a. They compared themselves to one another. That is carnal and is not wise.

b. Paul would never try to gain influence through carnal methods.

c. “The end doesn’t justify the means”. You may have a true message, but you should not use carnal methods to communicate it, or to gain listeners. That is worldly.

d. It is easy for the church to feel that they need to compete with the world in this way.

2. V. 13 Paul would not exaggerate about who God had made him to be, but he also would not minimize who God had made him to be. He was an apostle, and a minister to Corinth. He had authority from God that the “super apostles” did not have.

a. God set the limits and the reach of Paul’s ministry. It included the Corinthians.

3. V. 14 Paul was not reaching further than what God had called him to. God had called Paul to minister to the Corinthians. His presence there was ordained by God.

a. Paul had founded the church. He was their spiritual father. God had ordained that.

b. We sometimes see ministries that call themselves “international” or “worldwide”.

c. It is God’s determination about how far a ministry will reach. Not man’s decision.

d. A man might even have good intentions to reach many, but that is God’s decision.

e. Our responsibility is to follow God’s leading, and to go deep where he leads us.

f. Paul was “running in his lane” and not in another man’s lane.

4. Vs. 15, 16 Paul did not to enhance his reputation by boasting in another man’s ministry and attaching himself to that ministry. He didn’t try to say, “Look what we have done”, when in reality he wasn’t a part of what others were doing.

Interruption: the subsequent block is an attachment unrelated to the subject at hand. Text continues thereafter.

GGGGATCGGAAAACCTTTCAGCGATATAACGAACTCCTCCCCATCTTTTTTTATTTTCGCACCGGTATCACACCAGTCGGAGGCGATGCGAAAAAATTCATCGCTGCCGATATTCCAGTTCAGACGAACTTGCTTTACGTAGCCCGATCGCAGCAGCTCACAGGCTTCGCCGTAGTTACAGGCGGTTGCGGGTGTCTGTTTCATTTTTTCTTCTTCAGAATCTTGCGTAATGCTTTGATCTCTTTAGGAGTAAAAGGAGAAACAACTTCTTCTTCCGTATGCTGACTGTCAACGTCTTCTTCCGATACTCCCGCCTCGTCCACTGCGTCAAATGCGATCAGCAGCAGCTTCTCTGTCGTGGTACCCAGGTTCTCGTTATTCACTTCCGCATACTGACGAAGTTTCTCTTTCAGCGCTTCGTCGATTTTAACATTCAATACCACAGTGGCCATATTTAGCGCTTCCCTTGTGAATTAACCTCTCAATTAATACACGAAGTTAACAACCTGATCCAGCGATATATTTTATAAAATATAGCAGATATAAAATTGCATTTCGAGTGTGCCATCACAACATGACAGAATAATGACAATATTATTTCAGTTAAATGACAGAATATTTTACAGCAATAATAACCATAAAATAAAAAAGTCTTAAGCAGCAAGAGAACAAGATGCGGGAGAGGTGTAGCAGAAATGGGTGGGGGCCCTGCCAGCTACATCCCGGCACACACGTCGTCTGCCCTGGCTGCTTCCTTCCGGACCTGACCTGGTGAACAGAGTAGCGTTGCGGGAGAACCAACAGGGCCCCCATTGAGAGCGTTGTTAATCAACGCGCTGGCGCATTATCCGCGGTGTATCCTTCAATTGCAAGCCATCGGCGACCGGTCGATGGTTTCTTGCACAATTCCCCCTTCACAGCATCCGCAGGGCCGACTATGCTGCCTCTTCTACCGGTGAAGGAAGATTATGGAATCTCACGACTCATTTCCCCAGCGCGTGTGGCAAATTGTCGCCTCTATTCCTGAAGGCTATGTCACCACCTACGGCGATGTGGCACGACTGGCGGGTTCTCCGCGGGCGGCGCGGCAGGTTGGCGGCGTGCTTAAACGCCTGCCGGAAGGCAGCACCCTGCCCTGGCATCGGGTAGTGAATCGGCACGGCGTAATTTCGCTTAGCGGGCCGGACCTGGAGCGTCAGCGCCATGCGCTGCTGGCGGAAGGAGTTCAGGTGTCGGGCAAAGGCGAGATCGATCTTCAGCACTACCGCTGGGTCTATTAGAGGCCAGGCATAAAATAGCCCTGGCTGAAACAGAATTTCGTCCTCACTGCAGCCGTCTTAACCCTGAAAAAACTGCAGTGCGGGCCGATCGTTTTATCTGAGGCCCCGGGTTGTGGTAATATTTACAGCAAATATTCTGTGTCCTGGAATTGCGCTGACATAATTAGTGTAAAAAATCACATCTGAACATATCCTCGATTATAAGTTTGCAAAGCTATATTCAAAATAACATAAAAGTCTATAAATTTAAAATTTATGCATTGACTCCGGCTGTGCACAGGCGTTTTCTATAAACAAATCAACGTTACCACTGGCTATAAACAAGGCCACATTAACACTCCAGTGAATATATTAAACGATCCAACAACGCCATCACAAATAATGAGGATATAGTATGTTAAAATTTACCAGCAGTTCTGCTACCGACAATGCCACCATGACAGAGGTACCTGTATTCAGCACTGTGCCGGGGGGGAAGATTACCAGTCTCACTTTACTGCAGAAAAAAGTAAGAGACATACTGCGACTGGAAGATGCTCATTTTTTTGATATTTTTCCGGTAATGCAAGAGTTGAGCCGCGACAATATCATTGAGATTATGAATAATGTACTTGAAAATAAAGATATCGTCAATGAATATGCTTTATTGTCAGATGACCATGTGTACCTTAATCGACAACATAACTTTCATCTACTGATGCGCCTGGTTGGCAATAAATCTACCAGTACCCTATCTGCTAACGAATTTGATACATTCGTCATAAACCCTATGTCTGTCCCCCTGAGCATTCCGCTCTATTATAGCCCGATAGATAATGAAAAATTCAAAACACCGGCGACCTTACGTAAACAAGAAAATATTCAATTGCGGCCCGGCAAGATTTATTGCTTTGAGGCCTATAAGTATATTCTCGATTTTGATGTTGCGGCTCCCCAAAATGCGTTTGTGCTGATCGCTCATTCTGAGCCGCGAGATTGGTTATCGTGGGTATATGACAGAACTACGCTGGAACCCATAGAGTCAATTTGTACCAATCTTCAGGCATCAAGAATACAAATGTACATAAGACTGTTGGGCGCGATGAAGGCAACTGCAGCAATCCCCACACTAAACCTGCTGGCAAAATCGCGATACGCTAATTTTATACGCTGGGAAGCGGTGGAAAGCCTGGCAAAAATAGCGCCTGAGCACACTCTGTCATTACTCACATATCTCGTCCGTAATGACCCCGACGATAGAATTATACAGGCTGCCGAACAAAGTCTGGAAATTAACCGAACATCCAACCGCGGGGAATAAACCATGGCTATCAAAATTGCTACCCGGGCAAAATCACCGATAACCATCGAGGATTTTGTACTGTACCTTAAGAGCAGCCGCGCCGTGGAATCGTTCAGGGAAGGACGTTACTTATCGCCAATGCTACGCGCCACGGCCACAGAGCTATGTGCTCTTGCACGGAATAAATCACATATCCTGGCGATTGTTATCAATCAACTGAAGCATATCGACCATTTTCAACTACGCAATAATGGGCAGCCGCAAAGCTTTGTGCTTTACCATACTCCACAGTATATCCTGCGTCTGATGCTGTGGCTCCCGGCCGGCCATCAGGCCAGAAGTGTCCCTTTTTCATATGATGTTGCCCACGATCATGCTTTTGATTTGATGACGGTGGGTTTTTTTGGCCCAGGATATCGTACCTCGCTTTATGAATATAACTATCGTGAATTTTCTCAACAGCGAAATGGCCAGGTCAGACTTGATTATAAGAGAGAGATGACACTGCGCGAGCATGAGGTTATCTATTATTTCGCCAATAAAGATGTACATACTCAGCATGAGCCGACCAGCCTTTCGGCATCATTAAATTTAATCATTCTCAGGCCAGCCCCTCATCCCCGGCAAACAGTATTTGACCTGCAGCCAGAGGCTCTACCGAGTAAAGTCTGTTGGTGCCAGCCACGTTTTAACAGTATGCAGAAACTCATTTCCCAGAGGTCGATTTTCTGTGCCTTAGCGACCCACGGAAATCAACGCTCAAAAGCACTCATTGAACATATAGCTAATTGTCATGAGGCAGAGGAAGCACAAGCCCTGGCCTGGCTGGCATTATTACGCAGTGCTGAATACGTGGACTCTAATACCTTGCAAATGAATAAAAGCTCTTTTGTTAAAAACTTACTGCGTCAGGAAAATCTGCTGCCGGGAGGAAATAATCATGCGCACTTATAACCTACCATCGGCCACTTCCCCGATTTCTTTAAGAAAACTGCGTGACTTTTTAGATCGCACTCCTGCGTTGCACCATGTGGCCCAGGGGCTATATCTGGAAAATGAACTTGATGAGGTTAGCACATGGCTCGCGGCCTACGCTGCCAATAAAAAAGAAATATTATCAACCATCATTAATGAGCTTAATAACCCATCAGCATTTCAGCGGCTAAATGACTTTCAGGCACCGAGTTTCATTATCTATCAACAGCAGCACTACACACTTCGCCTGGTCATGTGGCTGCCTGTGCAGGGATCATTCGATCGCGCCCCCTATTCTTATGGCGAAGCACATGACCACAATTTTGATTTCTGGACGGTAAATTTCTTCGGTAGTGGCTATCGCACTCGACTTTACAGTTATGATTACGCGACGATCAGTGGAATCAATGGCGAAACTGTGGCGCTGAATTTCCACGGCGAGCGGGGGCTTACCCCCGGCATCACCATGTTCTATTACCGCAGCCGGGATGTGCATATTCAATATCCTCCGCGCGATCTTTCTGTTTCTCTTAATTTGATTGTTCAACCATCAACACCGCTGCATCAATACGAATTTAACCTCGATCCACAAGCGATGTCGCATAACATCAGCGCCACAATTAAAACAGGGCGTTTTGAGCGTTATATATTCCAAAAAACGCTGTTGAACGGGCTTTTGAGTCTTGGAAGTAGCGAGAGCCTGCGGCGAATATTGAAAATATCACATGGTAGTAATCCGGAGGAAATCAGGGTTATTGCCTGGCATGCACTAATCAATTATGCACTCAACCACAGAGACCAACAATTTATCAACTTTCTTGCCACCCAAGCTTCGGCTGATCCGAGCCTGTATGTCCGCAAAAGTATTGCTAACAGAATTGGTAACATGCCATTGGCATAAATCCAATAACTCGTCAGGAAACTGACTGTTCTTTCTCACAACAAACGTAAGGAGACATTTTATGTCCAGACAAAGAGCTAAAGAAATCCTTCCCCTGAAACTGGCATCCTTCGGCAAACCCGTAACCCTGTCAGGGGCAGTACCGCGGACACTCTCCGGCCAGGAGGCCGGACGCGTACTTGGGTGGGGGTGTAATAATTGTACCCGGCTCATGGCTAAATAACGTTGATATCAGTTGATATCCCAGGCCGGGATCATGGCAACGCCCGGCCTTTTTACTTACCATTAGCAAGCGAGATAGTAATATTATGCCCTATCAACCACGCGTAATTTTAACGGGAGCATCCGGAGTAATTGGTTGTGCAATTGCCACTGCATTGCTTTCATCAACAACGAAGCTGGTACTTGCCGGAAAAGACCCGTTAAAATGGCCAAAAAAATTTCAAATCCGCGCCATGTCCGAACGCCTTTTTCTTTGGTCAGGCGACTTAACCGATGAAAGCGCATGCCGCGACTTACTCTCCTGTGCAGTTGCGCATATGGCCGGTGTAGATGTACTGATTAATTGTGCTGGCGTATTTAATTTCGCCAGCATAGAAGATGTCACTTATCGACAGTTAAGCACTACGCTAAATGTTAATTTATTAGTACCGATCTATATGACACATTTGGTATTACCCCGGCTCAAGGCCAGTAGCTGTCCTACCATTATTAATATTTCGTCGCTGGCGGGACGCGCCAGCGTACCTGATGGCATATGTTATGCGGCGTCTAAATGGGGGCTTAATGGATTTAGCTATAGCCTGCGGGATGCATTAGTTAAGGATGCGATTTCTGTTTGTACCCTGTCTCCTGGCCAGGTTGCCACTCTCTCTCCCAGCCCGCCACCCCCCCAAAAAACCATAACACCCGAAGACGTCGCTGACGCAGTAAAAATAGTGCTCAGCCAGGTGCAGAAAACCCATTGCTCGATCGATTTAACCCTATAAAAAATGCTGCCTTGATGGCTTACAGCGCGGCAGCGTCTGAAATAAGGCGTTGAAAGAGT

a. Someone might say, “Our denomination has planted so many churches” as a way of making themselves look better than they are, when in reality, that one person hasn’t planted any churches and has never served in a church.

b. It may have been that the “super apostles” were mentioning Paul’s name, and implying that they had contributed to his ministry, thereby giving themselves more credit than they deserved. Maybe they were from Tarsus, Paul’s hometown, and using that to boost their credibility.

c. If the Corinthians matured spiritually, and planted churches, that would be an extension of Paul’s sphere of ministry through them.

d. Paul’s ministry might also expand if the Corinthians could see him as the Apostle that he was, and if they supported him financially so that he could reach other regions.

5. Vs. 17, 18 Whatever success a minister might have, we all must realize that ultimately, God should get the glory. Without Him, we can do nothing of eternal value. (John 15:5)

a. We should glory, but it is in God that we glory.

b. Our true approval doesn’t come from man, but from God.

c. We shouldn’t glory in ourselves, or against others.

d. It is true that perhaps God has given us more insight into truth, or in how to serve.

e. It may be true that we are more accurately representing the Gospel message.

f. But that is never an excuse for self-glory.

g. Guzik- Paul wanted the respect of the Corinthian Christians, but he wanted it for their sake, not his own. He knew they were hurting their own spiritual growth and maturity by rejecting him. But as for himself, Paul was satisfied with the approval that came from the Lord. This is the place where every Christian, and especially every person in ministry, must come to. It is a dangerous thing to commend oneself or to approve oneself.